Hidden Global Epidemic: Kidney Disease

Raising Awareness: Kidney disease is a “hidden epidemic” affecting more than 850 million people worldwide, renal experts say.

That’s twice the number of diabetics (422 million) and more than 20 times the number of people with cancer (42 million) or HIV/AIDS (36.7 million).

But most people don’t realize that kidney disease is a major health issue.

“It is high time to put the global spread of kidney diseases into focus,” says David Harris and Adeera Levin of the International Society of Nephrology.

Harris is the group’s president and Levin is past president. They note kidney diseases often cause no early symptoms.

And many people aren’t aware of their increased risk for heart problems, infections, hospitalization and kidney failure.

Chronic kidney diseases (ones lasting more than three months) affect 10 percent of men and nearly 12 percent of women around the world.

Up to 10.5 million people need dialysis or a kidney transplant, but many don’t receive these lifesaving treatments due to cost or lack of resources.

In addition, more than 13 million people suffer acute kidney injury. Some will go on to develop chronic kidney disease or kidney failure.

Levin says, “Using all these sources of data, and existing estimates of acute and chronic kidney diseases, we estimate approximately 850 million kidney patients — a number which surely signifies an ‘epidemic’ worldwide.”

Kidneys remove waste products and help balance the volume of fluids and minerals in the body. They also produce a hormone that tells the body to make red blood cells, the researchers explained.

“Even if many patients with damaged kidney function don’t feel ill, they’re at high risk for other health problems,” says Carmine Zoccali, president of the European Renal Association — European Dialysis and Transplant Association.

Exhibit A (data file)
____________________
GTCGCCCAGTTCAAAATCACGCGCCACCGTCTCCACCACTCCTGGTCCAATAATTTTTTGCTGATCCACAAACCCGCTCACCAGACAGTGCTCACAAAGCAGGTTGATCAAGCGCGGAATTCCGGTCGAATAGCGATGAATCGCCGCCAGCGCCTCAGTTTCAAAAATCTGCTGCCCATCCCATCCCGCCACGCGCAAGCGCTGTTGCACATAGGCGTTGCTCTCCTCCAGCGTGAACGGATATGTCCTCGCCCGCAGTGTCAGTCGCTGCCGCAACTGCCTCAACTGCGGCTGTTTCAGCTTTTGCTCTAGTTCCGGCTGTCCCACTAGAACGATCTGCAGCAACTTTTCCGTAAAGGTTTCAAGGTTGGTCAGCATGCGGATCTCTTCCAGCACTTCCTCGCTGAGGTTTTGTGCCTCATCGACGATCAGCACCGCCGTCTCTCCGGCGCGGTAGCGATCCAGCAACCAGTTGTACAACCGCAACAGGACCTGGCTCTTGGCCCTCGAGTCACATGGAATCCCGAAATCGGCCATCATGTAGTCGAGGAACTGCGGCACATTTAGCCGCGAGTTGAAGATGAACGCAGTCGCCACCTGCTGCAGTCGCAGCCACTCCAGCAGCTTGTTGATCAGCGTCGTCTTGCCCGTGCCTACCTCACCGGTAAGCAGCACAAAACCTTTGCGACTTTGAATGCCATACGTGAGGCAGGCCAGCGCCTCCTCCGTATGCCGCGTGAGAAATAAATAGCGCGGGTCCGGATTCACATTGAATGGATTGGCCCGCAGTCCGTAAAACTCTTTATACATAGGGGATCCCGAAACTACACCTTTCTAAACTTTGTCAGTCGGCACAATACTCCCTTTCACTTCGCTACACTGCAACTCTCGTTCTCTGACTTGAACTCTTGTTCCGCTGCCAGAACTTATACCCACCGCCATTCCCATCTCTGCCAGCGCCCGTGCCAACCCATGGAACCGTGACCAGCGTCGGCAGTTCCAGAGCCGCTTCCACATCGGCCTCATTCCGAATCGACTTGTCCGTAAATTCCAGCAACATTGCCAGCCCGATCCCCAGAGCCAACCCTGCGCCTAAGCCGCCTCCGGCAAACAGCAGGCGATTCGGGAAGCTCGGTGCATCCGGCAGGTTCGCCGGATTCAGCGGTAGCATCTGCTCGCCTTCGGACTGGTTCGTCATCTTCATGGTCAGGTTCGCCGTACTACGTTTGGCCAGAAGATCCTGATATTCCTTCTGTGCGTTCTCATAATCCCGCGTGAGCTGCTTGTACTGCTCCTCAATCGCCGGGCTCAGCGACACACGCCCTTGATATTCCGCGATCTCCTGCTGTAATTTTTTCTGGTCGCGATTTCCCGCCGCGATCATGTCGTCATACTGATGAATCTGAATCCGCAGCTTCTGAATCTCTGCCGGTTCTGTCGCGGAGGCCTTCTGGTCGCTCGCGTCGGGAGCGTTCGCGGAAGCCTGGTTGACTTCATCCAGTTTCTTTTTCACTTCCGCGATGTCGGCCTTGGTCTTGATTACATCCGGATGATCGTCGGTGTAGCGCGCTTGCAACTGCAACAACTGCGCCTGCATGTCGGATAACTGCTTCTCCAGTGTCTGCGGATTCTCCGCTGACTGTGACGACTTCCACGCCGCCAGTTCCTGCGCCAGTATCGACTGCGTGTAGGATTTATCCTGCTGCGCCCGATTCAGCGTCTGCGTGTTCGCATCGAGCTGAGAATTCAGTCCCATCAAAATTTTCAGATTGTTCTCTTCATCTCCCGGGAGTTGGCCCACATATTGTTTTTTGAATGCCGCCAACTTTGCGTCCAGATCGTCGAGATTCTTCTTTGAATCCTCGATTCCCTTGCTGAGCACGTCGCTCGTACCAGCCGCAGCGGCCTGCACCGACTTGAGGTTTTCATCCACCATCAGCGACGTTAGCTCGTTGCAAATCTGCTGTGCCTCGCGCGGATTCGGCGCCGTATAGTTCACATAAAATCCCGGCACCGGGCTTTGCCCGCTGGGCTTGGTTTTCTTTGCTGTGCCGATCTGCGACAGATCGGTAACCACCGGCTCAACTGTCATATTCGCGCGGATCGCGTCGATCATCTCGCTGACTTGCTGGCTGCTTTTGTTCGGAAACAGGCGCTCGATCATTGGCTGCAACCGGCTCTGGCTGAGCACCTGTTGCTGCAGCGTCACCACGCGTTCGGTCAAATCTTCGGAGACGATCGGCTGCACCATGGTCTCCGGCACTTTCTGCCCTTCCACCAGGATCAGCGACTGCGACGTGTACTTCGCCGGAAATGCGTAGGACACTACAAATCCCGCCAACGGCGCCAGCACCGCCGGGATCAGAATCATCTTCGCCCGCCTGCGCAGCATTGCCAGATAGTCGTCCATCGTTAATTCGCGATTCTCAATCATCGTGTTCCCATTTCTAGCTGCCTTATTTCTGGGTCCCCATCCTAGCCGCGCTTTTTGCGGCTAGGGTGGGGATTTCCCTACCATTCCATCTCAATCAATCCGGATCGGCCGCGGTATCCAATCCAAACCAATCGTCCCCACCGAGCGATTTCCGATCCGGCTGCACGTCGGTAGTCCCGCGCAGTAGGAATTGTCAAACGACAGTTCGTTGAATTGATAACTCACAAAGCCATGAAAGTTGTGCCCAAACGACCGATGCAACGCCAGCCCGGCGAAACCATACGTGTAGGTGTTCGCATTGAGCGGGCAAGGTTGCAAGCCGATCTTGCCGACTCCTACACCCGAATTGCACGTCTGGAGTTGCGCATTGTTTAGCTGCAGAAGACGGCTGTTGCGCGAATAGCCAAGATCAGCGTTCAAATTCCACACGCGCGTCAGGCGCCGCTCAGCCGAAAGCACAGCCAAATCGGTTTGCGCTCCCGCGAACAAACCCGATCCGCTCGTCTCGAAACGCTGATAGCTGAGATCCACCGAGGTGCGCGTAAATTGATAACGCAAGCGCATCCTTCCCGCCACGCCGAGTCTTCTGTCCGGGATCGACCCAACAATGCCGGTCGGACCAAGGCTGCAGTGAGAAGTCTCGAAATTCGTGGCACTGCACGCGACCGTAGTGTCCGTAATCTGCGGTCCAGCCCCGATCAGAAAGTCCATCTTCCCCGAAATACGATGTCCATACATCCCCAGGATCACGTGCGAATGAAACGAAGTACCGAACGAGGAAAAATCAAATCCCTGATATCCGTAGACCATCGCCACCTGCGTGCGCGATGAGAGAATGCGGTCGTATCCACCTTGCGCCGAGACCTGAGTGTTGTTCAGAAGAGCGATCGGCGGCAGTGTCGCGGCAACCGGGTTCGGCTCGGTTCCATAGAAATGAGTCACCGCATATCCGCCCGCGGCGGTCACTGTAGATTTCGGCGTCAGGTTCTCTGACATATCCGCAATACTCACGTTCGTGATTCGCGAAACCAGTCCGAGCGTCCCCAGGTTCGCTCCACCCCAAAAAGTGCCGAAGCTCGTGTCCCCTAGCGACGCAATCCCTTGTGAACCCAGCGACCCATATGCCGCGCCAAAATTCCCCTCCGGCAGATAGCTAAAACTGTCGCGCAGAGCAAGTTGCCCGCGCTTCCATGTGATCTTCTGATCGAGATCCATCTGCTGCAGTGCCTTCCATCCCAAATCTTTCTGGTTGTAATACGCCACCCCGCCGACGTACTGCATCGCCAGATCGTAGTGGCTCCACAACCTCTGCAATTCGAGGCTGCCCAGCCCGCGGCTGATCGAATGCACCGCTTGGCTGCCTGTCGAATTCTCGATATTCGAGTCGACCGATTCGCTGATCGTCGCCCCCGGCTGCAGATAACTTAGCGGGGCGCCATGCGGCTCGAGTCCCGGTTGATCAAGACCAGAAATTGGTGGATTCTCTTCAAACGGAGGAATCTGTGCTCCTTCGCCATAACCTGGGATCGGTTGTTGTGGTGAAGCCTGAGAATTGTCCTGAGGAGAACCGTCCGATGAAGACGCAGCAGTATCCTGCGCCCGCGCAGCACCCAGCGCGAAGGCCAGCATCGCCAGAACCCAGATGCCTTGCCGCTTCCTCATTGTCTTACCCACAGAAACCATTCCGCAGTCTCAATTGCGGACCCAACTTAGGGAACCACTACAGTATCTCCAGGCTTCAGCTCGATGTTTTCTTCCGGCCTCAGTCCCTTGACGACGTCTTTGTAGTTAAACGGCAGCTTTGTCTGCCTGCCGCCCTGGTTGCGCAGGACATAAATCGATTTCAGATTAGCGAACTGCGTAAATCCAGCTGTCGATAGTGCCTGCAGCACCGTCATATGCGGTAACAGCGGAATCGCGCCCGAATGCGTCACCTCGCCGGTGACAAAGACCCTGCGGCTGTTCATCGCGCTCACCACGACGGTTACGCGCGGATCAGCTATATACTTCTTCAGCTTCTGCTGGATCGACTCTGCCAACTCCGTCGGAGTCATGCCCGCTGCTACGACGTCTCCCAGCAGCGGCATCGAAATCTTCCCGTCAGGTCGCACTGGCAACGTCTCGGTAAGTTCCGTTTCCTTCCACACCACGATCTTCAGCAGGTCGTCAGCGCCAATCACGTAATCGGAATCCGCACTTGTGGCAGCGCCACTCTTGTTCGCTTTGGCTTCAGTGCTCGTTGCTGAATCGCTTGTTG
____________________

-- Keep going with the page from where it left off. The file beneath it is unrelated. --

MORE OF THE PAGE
Heart disease deaths due to chronic kidney disease are high — 1.2 million cardiovascular deaths were attributed to kidney disease in 2013.

“The number of people with kidney diseases is alarmingly high, but the public is not aware of this reality. These patients have outcomes and kidney diseases impose a heavy financial burden on health care budgets,” says Mark Okusa, president of the American Society of Nephrology.

The annual per-patient cost of dialysis is $88,195 in the United States.

Even though you can have no symptoms, here are 10 to look out for, according to the National Kidney Foundation.

While the only way to know for sure if you have kidney disease is to get tested, Dr. Vassalotti shares 10 possible signs you may have kidney disease.

If you’re at risk for kidney disease due to high blood pressure, diabetes, a family history of kidney failure or if you’re older than age 60, it’s important to get tested annually for kidney disease.

Be sure to mention any symptoms you’re experiencing to your healthcare practitioner.

  1. You’re more tired, have less energy or are having trouble concentrating. A severe decrease in kidney function can lead to a buildup of toxins and impurities in the blood. This can cause people to feel tired, weak and can make it hard to concentrate. Another complication of kidney disease is anemia, which can cause weakness and fatigue.sleeping
  2. You’re having trouble sleeping. When the kidneys aren’t filtering properly, toxins stay in the blood rather than leaving the body through the urine. This can make it difficult to sleep. There is also a link between obesity and chronic kidney disease, and sleep apnea is more common in those with chronic kidney disease, compared with the general population.sluggish2